12. Kniazeva, M., Shen, H., Euler, T., Wang, C., Han, M. Regulation of maternal phospholipid composition and IP(3)-dependent embryonic membrane dynamics by a specific fatty acid metabolic event in C. elegans. Genes Dev. 26, 554-566 (2012).
  13. Edmonds, J. W., et al. Insulin/FOXO signaling regulates ovarian prostaglandins critical for reproduction. Dev. Cell. 19, 858-871 (2010).
  14. O'Rourke, E. J., Kuballa, P., Xavier, R., Ruvkun, G. omega-6 Polyunsaturated fatty acids extend life span through the activation of autophagy. Genes Dev. 27, 429-440 (2013).
  15. Taubert, S., Van Gilst, M. R., Hansen, M., Yamamoto, K. R. A Mediator subunit, MDT-15, integrates regulation of fatty acid metabolism by NHR-49-dependent and -independent pathways in C. elegans. Genes Dev. 20, 1137-1149 (2006).
  16. Lesa, G. M., et al. Long chain polyunsaturated fatty acids are required for efficient neurotransmission in C. elegans. J. Cell Sci. 116, 4965-4975 (2003).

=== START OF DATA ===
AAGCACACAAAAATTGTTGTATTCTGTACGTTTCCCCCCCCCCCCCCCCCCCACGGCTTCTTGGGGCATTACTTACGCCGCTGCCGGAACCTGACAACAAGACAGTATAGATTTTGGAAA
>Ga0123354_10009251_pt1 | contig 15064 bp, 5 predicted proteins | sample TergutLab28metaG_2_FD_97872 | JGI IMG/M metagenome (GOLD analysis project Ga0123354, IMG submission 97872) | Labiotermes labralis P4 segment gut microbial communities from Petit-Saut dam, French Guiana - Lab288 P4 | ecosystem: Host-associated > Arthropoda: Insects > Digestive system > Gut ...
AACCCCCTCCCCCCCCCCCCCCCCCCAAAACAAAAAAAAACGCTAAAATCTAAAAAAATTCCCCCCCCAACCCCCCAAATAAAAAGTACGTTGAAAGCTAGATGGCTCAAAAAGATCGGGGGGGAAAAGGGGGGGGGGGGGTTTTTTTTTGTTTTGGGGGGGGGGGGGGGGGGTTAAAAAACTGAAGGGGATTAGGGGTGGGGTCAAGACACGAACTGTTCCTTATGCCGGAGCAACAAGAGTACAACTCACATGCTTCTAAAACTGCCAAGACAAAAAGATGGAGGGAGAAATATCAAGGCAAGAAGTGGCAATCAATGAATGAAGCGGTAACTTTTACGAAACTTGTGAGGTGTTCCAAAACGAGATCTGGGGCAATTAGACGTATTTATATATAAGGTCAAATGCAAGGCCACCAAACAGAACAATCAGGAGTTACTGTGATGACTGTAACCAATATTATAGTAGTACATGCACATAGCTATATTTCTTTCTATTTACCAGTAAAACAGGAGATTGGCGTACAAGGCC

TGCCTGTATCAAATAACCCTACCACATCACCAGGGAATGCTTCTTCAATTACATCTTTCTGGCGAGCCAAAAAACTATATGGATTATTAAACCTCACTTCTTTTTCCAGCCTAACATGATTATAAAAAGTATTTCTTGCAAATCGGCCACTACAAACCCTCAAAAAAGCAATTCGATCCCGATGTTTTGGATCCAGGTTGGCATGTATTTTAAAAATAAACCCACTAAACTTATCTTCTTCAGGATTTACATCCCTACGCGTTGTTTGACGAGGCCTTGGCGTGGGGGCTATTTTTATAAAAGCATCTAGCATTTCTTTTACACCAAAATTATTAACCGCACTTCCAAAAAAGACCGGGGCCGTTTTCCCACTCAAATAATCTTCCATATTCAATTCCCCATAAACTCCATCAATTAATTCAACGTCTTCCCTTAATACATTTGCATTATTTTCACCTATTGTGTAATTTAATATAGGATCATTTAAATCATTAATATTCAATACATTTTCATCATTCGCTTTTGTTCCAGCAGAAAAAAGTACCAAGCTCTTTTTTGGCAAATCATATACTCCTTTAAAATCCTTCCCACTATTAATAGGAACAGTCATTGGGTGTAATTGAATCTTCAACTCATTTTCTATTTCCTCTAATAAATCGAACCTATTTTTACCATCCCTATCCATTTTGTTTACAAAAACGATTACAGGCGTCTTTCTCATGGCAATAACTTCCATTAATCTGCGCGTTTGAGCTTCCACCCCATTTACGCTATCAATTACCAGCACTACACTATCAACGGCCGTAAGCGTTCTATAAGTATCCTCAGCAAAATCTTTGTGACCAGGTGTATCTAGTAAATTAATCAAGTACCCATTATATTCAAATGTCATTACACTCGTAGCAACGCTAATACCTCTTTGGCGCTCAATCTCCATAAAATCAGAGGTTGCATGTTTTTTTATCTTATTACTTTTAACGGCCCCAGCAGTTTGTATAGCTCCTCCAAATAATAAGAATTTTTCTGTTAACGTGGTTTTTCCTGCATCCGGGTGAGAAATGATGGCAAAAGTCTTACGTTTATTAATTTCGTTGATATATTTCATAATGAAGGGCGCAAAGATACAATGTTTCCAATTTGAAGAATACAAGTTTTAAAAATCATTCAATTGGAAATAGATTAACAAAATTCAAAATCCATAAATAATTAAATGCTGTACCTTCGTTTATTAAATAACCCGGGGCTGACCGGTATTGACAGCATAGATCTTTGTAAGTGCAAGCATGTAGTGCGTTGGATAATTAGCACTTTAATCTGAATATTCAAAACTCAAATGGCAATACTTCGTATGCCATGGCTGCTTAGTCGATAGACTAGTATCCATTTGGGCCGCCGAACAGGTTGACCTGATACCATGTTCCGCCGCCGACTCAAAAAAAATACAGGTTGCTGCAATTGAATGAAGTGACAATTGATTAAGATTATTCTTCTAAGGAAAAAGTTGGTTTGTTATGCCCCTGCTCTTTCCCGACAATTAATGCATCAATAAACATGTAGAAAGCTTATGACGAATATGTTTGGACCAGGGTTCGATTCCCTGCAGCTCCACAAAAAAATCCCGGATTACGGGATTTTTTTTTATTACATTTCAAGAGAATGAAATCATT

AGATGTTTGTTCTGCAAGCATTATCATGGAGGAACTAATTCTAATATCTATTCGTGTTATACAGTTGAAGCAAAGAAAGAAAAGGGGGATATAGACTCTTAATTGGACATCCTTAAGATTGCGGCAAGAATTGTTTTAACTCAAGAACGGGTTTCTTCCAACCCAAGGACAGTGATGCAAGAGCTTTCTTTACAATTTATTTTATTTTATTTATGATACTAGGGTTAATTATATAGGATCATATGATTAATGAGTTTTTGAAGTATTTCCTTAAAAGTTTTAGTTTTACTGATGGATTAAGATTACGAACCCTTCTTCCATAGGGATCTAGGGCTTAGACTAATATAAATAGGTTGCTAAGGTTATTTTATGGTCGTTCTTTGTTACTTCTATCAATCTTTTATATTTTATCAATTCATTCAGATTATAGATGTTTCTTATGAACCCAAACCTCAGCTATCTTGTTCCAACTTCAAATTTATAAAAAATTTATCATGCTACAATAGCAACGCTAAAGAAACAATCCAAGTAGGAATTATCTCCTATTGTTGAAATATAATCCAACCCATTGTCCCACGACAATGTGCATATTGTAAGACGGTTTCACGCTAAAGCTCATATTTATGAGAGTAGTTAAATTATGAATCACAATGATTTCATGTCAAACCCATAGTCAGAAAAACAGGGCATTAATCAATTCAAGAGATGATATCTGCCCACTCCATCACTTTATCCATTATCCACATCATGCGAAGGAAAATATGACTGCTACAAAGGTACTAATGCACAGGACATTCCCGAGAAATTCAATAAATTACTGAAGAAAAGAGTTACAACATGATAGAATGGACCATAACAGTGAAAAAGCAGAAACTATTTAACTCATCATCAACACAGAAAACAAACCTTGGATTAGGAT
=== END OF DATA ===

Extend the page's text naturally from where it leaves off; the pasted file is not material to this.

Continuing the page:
17. Brock, T. J., Browse, J., Watts, J. L. Fatty acid desaturation and the regulation of adiposity in Caenorhabditis elegans. Genetics. 176, 865-875 (2007).
  18. Goudeau, J., et al. Fatty acid desaturation links germ cell loss to longevity through NHR-80/HNF4 in C. elegans. PLoS Biol. 9, e1000599 (2011).
  19. Yang, F., et al. An ARC/Mediator subunit required for SREBP control of cholesterol and lipid homeostasis. Nature. 442, 700-704 (2006).



    Post a Question / Comment / Request

    You must be signed in to post a comment. Please or create an account.

    Usage Statistics